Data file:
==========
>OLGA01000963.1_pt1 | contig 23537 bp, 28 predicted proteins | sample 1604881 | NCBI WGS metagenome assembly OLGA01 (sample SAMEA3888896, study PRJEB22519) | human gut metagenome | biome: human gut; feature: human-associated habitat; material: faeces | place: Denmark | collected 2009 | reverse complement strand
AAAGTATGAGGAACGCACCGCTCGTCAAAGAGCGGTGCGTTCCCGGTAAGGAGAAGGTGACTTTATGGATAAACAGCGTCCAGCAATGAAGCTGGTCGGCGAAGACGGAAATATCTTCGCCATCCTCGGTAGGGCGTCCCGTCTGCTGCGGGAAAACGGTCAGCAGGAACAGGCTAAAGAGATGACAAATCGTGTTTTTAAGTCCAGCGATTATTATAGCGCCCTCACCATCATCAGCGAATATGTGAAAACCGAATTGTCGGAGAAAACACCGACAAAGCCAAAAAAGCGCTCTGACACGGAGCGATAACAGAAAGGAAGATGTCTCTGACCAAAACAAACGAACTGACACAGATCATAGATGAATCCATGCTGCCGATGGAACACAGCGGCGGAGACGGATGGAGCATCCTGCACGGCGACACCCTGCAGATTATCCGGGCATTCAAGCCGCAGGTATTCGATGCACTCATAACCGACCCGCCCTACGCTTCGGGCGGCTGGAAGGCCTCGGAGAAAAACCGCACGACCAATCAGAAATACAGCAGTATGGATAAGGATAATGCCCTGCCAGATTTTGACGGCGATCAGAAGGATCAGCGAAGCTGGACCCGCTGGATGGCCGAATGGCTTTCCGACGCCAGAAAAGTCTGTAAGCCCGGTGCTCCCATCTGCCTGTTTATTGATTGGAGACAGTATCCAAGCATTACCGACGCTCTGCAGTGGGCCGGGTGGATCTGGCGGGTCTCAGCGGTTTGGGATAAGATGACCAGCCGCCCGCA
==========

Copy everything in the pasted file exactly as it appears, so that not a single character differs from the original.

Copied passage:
>OLGA01000963.1_pt1 | contig 23537 bp, 28 predicted proteins | sample 1604881 | NCBI WGS metagenome assembly OLGA01 (sample SAMEA3888896, study PRJEB22519) | human gut metagenome | biome: human gut; feature: human-associated habitat; material: faeces | place: Denmark | collected 2009 | reverse complement strand
AAAGTATGAGGAACGCACCGCTCGTCAAAGAGCGGTGCGTTCCCGGTAAGGAGAAGGTGACTTTATGGATAAACAGCGTCCAGCAATGAAGCTGGTCGGCGAAGACGGAAATATCTTCGCCATCCTCGGTAGGGCGTCCCGTCTGCTGCGGGAAAACGGTCAGCAGGAACAGGCTAAAGAGATGACAAATCGTGTTTTTAAGTCCAGCGATTATTATAGCGCCCTCACCATCATCAGCGAATATGTGAAAACCGAATTGTCGGAGAAAACACCGACAAAGCCAAAAAAGCGCTCTGACACGGAGCGATAACAGAAAGGAAGATGTCTCTGACCAAAACAAACGAACTGACACAGATCATAGATGAATCCATGCTGCCGATGGAACACAGCGGCGGAGACGGATGGAGCATCCTGCACGGCGACACCCTGCAGATTATCCGGGCATTCAAGCCGCAGGTATTCGATGCACTCATAACCGACCCGCCCTACGCTTCGGGCGGCTGGAAGGCCTCGGAGAAAAACCGCACGACCAATCAGAAATACAGCAGTATGGATAAGGATAATGCCCTGCCAGATTTTGACGGCGATCAGAAGGATCAGCGAAGCTGGACCCGCTGGATGGCCGAATGGCTTTCCGACGCCAGAAAAGTCTGTAAGCCCGGTGCTCCCATCTGCCTGTTTATTGATTGGAGACAGTATCCAAGCATTACCGACGCTCTGCAGTGGGCCGGGTGGATCTGGCGGGTCTCAGCGGTTTGGGATAAGATGACCAGCCGCCCGCA